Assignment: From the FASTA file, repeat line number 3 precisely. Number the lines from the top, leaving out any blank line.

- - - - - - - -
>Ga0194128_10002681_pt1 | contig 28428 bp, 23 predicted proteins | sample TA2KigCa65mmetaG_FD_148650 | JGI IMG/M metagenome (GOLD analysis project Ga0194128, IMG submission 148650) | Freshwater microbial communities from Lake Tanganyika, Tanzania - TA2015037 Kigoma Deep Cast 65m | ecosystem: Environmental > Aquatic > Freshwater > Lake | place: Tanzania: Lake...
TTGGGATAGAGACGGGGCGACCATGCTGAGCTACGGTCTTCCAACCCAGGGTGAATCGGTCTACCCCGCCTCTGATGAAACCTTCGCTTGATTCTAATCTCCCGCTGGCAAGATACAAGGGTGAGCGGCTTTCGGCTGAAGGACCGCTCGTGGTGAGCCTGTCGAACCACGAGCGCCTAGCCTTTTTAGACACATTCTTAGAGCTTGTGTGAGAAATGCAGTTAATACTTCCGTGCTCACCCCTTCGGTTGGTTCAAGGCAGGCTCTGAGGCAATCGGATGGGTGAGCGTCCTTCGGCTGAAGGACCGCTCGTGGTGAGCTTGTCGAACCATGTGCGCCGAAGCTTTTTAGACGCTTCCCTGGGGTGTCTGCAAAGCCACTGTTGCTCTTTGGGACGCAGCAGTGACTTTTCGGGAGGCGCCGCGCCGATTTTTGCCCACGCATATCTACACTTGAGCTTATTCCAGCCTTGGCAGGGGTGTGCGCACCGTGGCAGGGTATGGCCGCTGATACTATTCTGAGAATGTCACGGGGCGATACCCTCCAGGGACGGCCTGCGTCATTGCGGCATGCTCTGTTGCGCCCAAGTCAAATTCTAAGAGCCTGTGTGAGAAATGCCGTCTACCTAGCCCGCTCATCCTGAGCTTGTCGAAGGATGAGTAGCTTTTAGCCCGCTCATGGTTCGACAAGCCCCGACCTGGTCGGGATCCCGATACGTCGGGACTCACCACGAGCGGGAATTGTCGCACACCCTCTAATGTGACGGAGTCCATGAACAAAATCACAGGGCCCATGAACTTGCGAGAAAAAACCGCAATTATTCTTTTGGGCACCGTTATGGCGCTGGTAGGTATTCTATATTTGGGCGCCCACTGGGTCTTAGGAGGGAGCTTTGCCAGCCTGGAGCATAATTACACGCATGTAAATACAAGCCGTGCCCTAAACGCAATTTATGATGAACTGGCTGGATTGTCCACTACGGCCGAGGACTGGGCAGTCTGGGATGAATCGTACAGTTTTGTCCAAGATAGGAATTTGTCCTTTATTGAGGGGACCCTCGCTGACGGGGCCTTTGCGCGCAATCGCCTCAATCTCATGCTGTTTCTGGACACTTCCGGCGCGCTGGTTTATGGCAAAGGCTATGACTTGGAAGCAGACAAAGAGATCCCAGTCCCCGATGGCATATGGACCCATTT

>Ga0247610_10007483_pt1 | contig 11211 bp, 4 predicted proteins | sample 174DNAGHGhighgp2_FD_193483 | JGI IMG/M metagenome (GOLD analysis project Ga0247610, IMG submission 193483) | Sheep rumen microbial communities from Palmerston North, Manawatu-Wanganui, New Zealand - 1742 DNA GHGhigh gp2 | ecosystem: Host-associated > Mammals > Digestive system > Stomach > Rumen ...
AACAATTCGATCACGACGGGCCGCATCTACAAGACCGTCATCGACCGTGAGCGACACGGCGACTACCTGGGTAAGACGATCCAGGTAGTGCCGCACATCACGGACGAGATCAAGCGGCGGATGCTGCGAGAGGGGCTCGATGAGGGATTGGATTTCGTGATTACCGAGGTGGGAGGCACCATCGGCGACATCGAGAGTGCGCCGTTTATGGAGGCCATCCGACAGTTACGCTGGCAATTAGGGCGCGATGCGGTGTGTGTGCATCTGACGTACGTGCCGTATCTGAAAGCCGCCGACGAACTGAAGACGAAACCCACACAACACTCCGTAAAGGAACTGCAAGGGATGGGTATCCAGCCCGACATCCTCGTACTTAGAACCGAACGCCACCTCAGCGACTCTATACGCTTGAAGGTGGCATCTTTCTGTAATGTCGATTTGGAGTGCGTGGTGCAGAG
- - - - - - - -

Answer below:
>Ga0247610_10007483_pt1 | contig 11211 bp, 4 predicted proteins | sample 174DNAGHGhighgp2_FD_193483 | JGI IMG/M metagenome (GOLD analysis project Ga0247610, IMG submission 193483) | Sheep rumen microbial communities from Palmerston North, Manawatu-Wanganui, New Zealand - 1742 DNA GHGhigh gp2 | ecosystem: Host-associated > Mammals > Digestive system > Stomach > Rumen ...